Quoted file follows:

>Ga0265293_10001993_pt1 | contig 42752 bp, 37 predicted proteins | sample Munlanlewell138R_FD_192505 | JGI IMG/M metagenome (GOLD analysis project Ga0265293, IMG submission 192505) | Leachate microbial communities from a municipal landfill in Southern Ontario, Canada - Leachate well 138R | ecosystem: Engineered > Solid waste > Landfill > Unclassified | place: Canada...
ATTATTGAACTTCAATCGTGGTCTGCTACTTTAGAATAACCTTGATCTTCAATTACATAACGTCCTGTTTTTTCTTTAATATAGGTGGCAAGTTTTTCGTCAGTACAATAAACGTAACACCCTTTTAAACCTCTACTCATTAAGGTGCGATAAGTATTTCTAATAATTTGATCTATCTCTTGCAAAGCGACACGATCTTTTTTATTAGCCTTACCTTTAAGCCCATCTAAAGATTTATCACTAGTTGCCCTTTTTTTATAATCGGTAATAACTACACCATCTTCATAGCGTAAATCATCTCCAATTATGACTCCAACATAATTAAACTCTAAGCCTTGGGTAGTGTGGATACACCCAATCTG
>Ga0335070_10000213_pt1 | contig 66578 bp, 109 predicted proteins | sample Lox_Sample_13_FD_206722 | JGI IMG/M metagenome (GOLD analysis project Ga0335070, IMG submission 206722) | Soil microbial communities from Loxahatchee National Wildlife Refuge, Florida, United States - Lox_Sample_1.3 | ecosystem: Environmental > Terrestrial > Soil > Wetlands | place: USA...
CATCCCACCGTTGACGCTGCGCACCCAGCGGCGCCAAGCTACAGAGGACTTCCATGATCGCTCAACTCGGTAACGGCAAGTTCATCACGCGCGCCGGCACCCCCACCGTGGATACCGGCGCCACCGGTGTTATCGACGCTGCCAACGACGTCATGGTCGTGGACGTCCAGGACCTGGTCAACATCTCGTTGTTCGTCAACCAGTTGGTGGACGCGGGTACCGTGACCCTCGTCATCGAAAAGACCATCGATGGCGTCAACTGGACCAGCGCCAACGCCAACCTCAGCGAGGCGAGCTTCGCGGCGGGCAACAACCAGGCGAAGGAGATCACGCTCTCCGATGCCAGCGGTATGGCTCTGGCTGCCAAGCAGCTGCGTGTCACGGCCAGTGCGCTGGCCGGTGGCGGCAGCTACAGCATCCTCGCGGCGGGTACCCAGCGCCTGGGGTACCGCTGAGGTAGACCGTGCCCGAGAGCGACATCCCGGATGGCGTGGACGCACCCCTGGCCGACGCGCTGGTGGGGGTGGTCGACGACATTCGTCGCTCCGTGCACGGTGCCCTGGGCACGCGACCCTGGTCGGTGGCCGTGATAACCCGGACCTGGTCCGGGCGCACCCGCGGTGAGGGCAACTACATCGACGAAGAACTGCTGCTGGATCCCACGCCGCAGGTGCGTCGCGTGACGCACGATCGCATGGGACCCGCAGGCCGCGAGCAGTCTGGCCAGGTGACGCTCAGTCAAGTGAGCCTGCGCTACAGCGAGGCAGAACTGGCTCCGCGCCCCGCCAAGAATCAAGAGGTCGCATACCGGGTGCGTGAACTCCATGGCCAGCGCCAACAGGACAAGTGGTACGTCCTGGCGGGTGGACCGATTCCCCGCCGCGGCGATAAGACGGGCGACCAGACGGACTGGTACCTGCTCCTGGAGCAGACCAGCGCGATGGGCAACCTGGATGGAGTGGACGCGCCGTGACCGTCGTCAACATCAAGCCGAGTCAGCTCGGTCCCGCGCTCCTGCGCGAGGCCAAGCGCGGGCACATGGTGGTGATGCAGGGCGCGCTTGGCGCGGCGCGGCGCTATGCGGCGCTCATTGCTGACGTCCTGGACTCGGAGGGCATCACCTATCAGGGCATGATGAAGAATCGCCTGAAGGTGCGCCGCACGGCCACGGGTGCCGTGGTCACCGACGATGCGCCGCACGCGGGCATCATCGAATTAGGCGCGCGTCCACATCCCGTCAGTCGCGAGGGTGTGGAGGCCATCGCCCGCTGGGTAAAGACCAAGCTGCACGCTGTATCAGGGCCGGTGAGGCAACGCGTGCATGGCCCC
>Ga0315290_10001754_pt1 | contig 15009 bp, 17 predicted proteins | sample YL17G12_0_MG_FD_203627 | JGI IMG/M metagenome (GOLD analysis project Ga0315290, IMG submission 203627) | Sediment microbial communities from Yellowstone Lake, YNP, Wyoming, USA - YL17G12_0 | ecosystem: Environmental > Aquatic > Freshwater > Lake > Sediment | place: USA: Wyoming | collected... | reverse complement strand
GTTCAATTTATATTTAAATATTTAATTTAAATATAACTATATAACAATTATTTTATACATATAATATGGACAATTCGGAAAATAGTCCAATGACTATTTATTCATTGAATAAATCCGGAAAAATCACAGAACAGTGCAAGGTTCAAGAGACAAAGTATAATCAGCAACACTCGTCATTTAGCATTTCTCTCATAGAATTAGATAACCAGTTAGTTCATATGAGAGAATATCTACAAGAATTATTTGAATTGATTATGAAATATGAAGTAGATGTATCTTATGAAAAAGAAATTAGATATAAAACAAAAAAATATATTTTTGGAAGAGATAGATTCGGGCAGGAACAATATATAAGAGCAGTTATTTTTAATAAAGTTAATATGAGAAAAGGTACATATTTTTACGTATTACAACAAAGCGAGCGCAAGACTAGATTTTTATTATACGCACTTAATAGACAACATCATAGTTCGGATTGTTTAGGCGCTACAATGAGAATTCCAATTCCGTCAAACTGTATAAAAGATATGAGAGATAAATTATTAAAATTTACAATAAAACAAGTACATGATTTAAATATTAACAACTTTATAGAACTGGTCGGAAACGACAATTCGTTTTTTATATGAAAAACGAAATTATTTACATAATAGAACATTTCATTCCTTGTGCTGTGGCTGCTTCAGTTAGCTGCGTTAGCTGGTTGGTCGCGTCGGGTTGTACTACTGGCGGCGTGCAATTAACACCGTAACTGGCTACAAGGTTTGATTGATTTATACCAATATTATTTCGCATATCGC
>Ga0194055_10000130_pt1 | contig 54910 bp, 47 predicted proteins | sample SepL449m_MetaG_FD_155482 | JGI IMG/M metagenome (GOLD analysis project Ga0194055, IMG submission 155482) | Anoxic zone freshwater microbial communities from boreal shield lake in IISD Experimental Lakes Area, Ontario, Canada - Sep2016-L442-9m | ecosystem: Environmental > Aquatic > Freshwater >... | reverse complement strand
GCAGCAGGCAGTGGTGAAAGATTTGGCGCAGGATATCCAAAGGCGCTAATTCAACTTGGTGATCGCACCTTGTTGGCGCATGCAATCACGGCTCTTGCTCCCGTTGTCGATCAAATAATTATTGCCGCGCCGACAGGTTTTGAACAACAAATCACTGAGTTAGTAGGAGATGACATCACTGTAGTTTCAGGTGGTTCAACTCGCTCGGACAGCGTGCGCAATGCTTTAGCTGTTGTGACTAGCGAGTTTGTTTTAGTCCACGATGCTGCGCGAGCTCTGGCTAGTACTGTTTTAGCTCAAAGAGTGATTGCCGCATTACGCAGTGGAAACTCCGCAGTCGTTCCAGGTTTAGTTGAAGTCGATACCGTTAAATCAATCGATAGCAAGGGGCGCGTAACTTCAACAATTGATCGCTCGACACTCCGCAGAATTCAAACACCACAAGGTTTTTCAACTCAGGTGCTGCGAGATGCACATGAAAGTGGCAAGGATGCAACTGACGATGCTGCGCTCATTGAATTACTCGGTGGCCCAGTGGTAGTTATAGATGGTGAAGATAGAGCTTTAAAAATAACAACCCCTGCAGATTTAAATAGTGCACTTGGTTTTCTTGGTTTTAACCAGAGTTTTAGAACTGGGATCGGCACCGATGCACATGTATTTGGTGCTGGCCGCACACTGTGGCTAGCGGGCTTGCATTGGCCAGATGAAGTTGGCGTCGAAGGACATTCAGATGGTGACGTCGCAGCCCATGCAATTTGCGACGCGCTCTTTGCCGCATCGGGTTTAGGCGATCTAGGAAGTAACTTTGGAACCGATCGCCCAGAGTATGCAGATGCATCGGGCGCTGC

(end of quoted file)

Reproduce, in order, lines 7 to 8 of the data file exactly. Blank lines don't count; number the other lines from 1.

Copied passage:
>Ga0194055_10000130_pt1 | contig 54910 bp, 47 predicted proteins | sample SepL449m_MetaG_FD_155482 | JGI IMG/M metagenome (GOLD analysis project Ga0194055, IMG submission 155482) | Anoxic zone freshwater microbial communities from boreal shield lake in IISD Experimental Lakes Area, Ontario, Canada - Sep2016-L442-9m | ecosystem: Environmental > Aquatic > Freshwater >... | reverse complement strand
GCAGCAGGCAGTGGTGAAAGATTTGGCGCAGGATATCCAAAGGCGCTAATTCAACTTGGTGATCGCACCTTGTTGGCGCATGCAATCACGGCTCTTGCTCCCGTTGTCGATCAAATAATTATTGCCGCGCCGACAGGTTTTGAACAACAAATCACTGAGTTAGTAGGAGATGACATCACTGTAGTTTCAGGTGGTTCAACTCGCTCGGACAGCGTGCGCAATGCTTTAGCTGTTGTGACTAGCGAGTTTGTTTTAGTCCACGATGCTGCGCGAGCTCTGGCTAGTACTGTTTTAGCTCAAAGAGTGATTGCCGCATTACGCAGTGGAAACTCCGCAGTCGTTCCAGGTTTAGTTGAAGTCGATACCGTTAAATCAATCGATAGCAAGGGGCGCGTAACTTCAACAATTGATCGCTCGACACTCCGCAGAATTCAAACACCACAAGGTTTTTCAACTCAGGTGCTGCGAGATGCACATGAAAGTGGCAAGGATGCAACTGACGATGCTGCGCTCATTGAATTACTCGGTGGCCCAGTGGTAGTTATAGATGGTGAAGATAGAGCTTTAAAAATAACAACCCCTGCAGATTTAAATAGTGCACTTGGTTTTCTTGGTTTTAACCAGAGTTTTAGAACTGGGATCGGCACCGATGCACATGTATTTGGTGCTGGCCGCACACTGTGGCTAGCGGGCTTGCATTGGCCAGATGAAGTTGGCGTCGAAGGACATTCAGATGGTGACGTCGCAGCCCATGCAATTTGCGACGCGCTCTTTGCCGCATCGGGTTTAGGCGATCTAGGAAGTAACTTTGGAACCGATCGCCCAGAGTATGCAGATGCATCGGGCGCTGC